[Working backward from the year 2000 toward America’s beginnings.]
So much for the military course of the United States in the twentieth century. Now we need to return to the year 2000, and go over the same years once again, this time looking at economics.
Militarily, the U.S. moved, in the twentieth century, from regional player to global colossus. Beginning again at the year 2000, looking at economics, we see a picture that (as always when we’re dealing with history) may be read many different ways.
Here is one reading: America’s economic performance in the 20th century is still impressive, but in some ways it peaked a couple decades after World War II ended, and then began to decline.
Maybe. But here is another reading: Economically, America in the 20th century reinvented itself successfully at least three times, and is probably in the process of doing so again.
Which way is most correct, only time will tell. Let’s look at the story.
At the end of the 20th century, several American industries that had been crucial to its earlier success were no longer viable. Take the steel industry. You could find a couple of modern steel mills, but mostly if you wanted steel or products made of steel, like ships, you had to turn to Asian manufacturers such as Korea. Take electronics, a much more modern industry that America had pioneered. Electronic instruments and gadgets no longer were made in America. Even the iconic Apple computer had parts made in China and other places overseas. In the 1980s, a fire in one of two factories on Taiwan that made silicon chips caused a crisis in the American computer industry. Even service jobs such as hotlines were being farmed out to lower-cost English-speaking countries such as India. A pessimist might ask, where is the future for an industrial economy that keeps losing its pre-eminence in basic industries?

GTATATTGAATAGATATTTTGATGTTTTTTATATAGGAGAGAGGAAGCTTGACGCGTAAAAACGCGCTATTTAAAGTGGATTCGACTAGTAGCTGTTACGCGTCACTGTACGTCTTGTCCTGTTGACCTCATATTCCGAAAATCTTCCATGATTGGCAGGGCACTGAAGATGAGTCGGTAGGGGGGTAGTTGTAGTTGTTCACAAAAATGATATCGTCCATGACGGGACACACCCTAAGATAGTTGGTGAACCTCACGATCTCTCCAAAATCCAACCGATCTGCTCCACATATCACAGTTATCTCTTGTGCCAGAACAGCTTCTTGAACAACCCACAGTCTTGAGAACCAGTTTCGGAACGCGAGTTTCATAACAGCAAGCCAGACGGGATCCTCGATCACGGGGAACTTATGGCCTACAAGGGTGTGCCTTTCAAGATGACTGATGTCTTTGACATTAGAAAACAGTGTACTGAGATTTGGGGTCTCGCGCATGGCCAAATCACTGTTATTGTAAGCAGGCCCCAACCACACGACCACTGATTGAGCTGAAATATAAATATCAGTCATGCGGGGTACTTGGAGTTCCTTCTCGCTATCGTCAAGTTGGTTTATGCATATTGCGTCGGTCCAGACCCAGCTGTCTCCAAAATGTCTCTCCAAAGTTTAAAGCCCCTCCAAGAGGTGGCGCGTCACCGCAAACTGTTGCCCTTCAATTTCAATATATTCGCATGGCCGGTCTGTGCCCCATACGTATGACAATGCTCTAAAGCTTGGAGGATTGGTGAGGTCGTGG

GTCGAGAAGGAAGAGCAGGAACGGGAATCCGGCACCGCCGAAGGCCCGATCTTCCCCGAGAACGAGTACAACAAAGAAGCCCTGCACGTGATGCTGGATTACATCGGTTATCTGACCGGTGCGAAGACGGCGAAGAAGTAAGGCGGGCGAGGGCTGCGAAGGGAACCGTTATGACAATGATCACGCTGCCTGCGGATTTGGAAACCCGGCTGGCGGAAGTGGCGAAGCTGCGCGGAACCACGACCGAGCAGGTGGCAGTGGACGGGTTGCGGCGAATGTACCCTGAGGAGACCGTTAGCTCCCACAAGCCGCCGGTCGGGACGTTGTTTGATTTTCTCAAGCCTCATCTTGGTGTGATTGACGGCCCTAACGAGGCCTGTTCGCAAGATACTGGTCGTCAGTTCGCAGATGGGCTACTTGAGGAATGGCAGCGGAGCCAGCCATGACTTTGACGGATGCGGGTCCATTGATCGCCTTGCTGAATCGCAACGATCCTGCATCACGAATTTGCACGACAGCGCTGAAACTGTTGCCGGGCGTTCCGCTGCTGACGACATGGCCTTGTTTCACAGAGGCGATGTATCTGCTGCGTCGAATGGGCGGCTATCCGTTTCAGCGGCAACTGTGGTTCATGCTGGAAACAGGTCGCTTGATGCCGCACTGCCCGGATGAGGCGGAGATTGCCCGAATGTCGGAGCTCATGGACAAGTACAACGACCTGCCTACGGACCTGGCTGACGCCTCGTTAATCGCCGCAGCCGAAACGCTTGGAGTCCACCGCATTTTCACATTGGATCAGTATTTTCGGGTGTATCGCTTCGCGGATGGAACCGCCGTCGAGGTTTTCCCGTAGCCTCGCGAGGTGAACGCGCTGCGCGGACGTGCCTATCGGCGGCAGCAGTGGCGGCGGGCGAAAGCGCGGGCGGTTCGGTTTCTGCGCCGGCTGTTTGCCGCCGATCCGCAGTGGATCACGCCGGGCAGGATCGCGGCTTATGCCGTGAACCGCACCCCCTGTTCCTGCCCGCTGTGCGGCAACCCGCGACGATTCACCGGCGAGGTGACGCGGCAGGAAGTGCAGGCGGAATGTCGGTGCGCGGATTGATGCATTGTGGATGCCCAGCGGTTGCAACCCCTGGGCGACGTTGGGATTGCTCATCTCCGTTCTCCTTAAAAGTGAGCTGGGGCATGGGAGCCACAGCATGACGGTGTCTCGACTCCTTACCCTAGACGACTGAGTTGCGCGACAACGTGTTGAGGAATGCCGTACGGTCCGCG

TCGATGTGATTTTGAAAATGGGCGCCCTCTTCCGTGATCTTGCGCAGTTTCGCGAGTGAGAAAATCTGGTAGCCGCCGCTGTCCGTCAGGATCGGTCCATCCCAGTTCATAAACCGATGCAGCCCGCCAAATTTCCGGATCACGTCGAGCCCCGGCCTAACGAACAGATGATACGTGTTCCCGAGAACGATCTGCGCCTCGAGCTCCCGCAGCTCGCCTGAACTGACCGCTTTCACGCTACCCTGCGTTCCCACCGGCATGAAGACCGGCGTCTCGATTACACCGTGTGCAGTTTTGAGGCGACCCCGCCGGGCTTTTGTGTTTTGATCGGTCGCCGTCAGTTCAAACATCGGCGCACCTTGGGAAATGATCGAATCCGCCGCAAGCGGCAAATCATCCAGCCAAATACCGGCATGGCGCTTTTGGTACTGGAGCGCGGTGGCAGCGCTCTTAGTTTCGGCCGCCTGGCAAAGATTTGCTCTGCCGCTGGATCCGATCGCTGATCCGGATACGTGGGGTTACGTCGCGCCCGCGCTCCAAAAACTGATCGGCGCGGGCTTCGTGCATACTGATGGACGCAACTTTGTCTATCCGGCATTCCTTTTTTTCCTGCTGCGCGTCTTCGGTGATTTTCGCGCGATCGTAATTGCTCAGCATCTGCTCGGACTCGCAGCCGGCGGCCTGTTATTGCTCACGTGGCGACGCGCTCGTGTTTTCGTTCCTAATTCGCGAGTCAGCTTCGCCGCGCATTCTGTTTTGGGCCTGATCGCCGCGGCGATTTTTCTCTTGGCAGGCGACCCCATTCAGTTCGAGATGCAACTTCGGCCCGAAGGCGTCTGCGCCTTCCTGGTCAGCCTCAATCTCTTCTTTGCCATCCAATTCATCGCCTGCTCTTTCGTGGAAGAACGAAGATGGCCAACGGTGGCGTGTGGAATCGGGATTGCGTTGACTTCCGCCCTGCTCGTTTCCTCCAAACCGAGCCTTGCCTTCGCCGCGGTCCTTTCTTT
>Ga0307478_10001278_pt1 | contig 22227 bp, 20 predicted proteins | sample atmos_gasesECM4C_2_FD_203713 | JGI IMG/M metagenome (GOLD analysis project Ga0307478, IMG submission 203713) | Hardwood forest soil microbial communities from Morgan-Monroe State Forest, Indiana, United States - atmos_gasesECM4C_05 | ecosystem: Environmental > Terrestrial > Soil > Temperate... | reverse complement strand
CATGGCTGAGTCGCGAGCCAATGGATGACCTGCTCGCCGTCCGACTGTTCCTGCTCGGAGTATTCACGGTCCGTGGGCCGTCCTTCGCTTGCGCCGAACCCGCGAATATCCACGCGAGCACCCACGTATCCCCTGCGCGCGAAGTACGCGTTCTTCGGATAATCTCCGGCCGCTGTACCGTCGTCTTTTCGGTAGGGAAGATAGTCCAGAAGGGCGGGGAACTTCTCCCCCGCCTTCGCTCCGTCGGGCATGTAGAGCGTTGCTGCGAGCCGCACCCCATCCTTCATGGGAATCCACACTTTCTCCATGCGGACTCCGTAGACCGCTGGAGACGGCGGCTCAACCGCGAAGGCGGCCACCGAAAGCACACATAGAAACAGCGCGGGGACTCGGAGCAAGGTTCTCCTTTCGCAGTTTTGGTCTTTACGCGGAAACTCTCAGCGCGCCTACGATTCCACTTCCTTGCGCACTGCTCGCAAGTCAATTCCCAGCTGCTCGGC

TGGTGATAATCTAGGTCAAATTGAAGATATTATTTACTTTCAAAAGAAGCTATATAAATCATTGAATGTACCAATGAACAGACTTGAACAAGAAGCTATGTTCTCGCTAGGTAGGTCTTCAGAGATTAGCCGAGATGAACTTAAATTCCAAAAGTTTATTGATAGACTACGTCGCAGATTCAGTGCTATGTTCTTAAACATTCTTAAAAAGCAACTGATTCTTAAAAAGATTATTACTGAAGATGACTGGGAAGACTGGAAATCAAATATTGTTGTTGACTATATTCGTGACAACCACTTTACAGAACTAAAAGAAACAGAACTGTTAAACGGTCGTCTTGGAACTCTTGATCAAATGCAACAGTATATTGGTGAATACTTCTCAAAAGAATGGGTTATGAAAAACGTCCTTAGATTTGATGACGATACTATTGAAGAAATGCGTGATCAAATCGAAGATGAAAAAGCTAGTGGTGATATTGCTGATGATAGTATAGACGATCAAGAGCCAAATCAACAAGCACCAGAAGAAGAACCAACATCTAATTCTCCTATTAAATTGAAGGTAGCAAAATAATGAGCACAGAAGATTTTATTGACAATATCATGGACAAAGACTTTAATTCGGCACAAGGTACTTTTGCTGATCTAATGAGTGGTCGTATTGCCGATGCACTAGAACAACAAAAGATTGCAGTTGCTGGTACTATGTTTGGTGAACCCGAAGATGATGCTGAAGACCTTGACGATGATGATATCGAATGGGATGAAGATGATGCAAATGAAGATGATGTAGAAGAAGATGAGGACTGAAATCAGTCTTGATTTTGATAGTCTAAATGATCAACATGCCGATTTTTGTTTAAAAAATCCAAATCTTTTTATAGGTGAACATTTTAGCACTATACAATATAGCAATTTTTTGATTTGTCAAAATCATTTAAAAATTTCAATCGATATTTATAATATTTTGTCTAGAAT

Yet, at the same time, new industries were springing up that promised to replace those lost. In 1986 the world watched a two-person airplane circle the world in 10 days without landing and without refueling. Not everyone who kept track of the Voyager flight, though, noticed that it was designed to showcase the strength, durability, and light weight of new composite materials as a replacement for the aluminum skins airplanes had depended upon for half a century. And, in those same years, few noticed another development that promised to become a huge new industry: 3D printing. An optimist might ask, with new composite materials and 3D printing, who needs the old steel industry? It’s cheaper and easier to substitute new materials, and fabricate them in a new way, and import whatever steel we need for other uses.
Time will tell which way of seeing things is more correct. Chances are, it will turn out to be a mixture of both.
The energy-production situation, too, is a half-full or half-empty situation. The oil shocks of the 1970s and the intractable problems of nuclear safety and storage (both of which we will look at below) pose severe challenges to the country’s economic development and even sustainability. Yet alternative sources of energy abound and, at century’s end, are beginning to be successfully deployed overseas, as their manufacturing costs plummet and their efficiency increases. So, at century’s end, the country appears to be in a race between exhaustion of its domestic sources of energy (leading to increased dependence upon undependable foreign sources of oil) and development and deployment of alternative sources that will supplement and/or replace them.